Affordability within REACH
Calgary company creates homes for Saskatoon’s poor
Saskatoon’s working poor will share the benefits of a groundbreaking project in the Prairie city being put together by a Calgary developer. Stoneset Equities Ltd. will build a 28-storey, mixed-use tower in the heart of downtown Saskatoon right near city hall.
The 250-unit Stoneset Lighthouse building will include 120 units on six floors for affordable housing.
They will be utilized by The Lighthouse Supportive Living Group, which attempts to provide housing for those in need.
The city sold the site of the project to Saskatchewan Housing for only $1 to pave the way for the development — and all it wanted in return was the inclusion of 100 police parking stalls into the building’s parkade.
Not only was the city generous with its selling price for the land, it also made a bylaw change to allow more height to the modernistic building to accommodate more units.
It is also prepared to work with Stoneset to ensure timely passage of both the development and building permits required.
“We were asked by the mayor if we’d be interested in developing a residential project in the downtown in response to the need for both affordable and market-priced housing there,” says Stoneset chairman
and CEO Tony Argento.
He estimates the hard costs associated with the highrise will reach $85 million.
Phil Richards, city manager for Saskatoon, says the development follows the vision council has for the city’s future.
“Council has a philosophy, much like other cities in Canada, that a strong city needs a strong downtown and to have a strong downtown you need more people living in it,” he says.
Currently, there are two refurbishing projects under way in the core area, one which involves the conversion of a Bay department store into condos.
Stoneset Equities Ltd.’s project is similar in some ways to what the Mustard Seed wants to do in Calgary — find homes for those with jobs, but who can’t afford housing.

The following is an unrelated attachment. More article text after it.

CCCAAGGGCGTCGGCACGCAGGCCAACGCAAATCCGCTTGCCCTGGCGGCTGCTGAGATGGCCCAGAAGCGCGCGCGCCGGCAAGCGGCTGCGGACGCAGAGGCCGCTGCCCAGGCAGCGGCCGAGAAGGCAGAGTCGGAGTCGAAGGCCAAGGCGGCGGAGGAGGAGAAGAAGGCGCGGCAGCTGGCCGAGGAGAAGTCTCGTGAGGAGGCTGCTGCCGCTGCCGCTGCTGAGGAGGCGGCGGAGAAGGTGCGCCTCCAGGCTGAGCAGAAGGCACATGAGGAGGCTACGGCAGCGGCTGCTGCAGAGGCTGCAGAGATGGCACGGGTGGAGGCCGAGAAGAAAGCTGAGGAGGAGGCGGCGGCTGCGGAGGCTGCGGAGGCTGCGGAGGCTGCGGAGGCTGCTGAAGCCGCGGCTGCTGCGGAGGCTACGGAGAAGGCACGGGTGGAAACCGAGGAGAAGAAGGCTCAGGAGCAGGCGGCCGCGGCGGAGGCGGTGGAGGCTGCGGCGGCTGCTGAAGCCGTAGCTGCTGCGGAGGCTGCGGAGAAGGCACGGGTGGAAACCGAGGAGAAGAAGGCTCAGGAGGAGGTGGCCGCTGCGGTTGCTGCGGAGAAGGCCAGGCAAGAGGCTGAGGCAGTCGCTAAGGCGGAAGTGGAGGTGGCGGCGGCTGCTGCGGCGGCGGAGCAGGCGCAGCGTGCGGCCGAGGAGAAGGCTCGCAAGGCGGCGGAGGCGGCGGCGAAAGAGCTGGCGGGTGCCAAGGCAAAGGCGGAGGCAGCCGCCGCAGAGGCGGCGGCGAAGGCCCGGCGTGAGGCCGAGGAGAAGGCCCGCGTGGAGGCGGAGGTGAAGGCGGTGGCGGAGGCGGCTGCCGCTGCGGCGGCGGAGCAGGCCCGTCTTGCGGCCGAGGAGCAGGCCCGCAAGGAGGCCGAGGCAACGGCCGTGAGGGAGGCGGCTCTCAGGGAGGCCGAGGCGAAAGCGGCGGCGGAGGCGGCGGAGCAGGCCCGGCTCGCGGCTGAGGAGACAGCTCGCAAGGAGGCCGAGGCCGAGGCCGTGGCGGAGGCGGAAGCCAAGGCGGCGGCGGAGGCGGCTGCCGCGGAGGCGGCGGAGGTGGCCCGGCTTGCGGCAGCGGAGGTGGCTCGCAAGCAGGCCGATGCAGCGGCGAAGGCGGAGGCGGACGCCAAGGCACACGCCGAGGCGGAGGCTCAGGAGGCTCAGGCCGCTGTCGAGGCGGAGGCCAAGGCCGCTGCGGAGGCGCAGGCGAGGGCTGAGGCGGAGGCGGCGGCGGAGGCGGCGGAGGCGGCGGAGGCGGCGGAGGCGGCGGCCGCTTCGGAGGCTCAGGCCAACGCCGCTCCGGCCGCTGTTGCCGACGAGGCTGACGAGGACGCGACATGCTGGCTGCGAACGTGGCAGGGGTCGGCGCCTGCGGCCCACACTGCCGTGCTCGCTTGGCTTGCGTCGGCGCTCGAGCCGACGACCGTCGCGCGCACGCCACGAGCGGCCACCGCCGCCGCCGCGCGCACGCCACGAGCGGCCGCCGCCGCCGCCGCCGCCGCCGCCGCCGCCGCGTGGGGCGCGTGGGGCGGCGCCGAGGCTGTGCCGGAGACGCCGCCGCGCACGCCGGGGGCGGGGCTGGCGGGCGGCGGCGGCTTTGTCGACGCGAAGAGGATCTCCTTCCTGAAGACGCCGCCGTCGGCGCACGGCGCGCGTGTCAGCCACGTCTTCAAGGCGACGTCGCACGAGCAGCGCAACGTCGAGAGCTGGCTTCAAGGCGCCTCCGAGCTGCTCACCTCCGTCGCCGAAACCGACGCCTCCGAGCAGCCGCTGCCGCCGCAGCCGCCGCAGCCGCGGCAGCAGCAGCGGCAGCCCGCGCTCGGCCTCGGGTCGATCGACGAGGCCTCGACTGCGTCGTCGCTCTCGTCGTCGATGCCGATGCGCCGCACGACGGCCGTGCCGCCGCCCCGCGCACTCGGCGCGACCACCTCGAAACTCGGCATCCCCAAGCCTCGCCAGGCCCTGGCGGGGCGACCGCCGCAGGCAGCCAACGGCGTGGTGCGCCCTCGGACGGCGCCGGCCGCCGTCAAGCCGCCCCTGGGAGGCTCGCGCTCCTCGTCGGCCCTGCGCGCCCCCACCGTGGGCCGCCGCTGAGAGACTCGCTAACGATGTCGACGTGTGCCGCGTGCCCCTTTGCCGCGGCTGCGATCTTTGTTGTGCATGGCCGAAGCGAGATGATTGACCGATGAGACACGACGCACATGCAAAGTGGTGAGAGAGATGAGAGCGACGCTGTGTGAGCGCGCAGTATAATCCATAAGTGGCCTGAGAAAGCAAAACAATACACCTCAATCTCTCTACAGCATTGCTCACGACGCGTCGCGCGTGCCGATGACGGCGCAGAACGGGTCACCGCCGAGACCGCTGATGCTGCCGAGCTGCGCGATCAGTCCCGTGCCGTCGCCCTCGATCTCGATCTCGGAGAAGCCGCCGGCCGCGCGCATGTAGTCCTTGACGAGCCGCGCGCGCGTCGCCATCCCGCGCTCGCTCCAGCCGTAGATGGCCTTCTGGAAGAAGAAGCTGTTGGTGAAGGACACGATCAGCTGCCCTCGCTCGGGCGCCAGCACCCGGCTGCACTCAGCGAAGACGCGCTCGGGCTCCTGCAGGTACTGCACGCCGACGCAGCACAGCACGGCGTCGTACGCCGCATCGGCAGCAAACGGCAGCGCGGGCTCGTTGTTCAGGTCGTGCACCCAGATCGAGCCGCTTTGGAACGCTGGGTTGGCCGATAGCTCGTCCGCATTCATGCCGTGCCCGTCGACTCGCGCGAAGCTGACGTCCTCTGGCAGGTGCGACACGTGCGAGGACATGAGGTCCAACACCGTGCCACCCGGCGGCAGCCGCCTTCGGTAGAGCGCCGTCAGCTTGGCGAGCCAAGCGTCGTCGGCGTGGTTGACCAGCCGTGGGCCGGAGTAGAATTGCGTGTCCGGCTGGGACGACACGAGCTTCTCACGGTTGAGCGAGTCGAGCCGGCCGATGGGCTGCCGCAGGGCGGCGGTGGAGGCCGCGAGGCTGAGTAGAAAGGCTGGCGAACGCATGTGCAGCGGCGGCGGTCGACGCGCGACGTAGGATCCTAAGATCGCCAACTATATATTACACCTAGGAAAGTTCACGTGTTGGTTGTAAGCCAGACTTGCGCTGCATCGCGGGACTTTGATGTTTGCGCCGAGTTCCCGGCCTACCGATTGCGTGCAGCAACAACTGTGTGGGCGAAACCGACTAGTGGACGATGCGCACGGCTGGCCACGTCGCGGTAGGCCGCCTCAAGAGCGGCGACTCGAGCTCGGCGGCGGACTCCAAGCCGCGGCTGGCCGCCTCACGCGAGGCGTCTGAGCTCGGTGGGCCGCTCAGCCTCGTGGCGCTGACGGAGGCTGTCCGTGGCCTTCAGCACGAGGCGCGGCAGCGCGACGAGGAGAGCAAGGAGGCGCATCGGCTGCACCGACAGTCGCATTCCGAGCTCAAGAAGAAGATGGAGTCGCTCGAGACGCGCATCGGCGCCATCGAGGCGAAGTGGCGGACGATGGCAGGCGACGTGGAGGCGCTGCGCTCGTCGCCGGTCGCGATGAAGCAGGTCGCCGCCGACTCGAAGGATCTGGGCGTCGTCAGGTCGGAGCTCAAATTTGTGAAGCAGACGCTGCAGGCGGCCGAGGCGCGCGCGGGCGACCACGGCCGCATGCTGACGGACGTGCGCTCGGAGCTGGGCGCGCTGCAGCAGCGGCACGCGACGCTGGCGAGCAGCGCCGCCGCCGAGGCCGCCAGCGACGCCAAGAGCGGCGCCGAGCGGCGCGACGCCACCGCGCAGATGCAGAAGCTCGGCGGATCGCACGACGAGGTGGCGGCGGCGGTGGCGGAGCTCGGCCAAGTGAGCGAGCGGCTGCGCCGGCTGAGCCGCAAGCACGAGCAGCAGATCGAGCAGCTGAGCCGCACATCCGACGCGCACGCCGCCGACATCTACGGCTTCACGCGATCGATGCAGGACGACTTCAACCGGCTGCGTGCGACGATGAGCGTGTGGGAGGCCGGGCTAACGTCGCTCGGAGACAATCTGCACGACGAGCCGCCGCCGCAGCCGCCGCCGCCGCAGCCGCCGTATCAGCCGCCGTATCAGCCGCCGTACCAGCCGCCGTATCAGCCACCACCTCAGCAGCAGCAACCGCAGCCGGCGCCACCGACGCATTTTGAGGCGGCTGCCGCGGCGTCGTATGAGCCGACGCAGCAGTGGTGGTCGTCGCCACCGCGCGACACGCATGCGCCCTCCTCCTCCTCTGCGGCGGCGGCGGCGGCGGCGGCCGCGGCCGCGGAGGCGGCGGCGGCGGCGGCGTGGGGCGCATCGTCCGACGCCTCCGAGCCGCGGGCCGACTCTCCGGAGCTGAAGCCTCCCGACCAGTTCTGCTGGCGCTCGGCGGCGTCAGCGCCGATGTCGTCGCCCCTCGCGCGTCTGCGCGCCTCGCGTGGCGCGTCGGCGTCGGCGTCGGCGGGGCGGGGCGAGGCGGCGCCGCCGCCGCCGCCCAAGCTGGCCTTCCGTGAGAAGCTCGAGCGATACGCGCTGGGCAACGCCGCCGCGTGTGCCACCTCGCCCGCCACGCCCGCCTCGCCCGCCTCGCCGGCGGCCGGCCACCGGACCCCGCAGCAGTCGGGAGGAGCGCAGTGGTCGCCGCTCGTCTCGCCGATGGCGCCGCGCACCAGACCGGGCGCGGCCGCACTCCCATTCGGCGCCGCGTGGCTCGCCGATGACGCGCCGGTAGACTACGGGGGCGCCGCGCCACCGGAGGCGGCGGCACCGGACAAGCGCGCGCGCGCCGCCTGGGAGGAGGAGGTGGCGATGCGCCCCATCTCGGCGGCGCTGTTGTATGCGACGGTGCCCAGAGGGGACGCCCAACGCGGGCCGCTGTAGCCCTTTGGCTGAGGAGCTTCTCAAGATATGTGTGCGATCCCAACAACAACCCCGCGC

“(Saskatoon) is very progressive in its thinking,” says Argento. “By integrating the affordable suites into the development, we feel it will give those residents a feeling of worth and pride of ownership.”
In addition to the other 130 market-value condominium units for people working downtown or those looking for a lifestyle change, there will be a small commercial component at ground-level.
Argento hopes to have the required permits in time to break ground late next spring or early in the summer. “When we were approached to put in the proposal, the idea was that the Lighthouse group needed to relocate its affordable housing component, and required 120 units — but to maximize the site, the city wanted to see higher density,” says Argento.
“We put together a proposal where we could hopefully combine affordable housing and condominiums into (one) project. There's a lot of capital costs required, and if you put in the
density you're go- ing to recapture the cost.”
As much as there is a need for affordable housing in Saskatoon, there is a similar hunger for condominiums, Argento adds. There is high demand for new housing because of a near zero vacancy rate in a market where there is very little product available downtown in this city of 200,000.
“We’re still months away from being under construction, but we’ve already sold some of the market-priced penthouse units for more than $1 million,” he says, adding that prices for market-value suites in the building will likely come in at about $300 per square foot.
The Saskatoon project is the first urban market high-rise developed by Stoneset, which was incorporated by 2006.
“Most of us involved with the company have done large projects in previous lives,” says Argento. “And we all have a common goal to create projects that have a positive impact on society.”
Argento has a long history of being concerned with preserving and protecting the environment — and so it is with the Saskatoon development, which he says will be at least a goldlevel LEED project.
“Energy conservation is a key to our projects — we want to keep our impact on it to a minimum,” he says. “To that extent, we will be storing water for irrigation and other non-potable uses in below-ground cisterns, there will be rooftop gardens, low-flow appliances and solar technology.”
More than a decade ago, Argento was a partner in ASH — Autonomous & Sustainable Housing Inc. — which was involved in the construction of a totally sustainable home in the northwest community of Scenic Acres. Among other things, the demonstration home was used to test various insulation methods, heating, greywater components, and solar heating and cooling.
Stoneset Equities brings together shareholders with various projects and creates opportunities for investment and ownership in what Argento calls value-added real estate projects.
The company is actively involved in buying and developing properties in Canada.
While it prepares to move ahead with construction in Saskatoon, Stoneset is also continuing development of a recreation property in Invermere, B.C.
“We saw a need for a fourstar hotel and convention centre in the Columbia Valley,” says Argento. “And Vista del Lago is the result.”
Located on five hectares of land in downtown Invermere, the mixed use development has been approved for 144 hotel rooms, 570 condominiums and 45,000 square feet of commercial space.
At the beginning of August, development permits for the second and third phase of this trendy project were approved by the District of Invermere.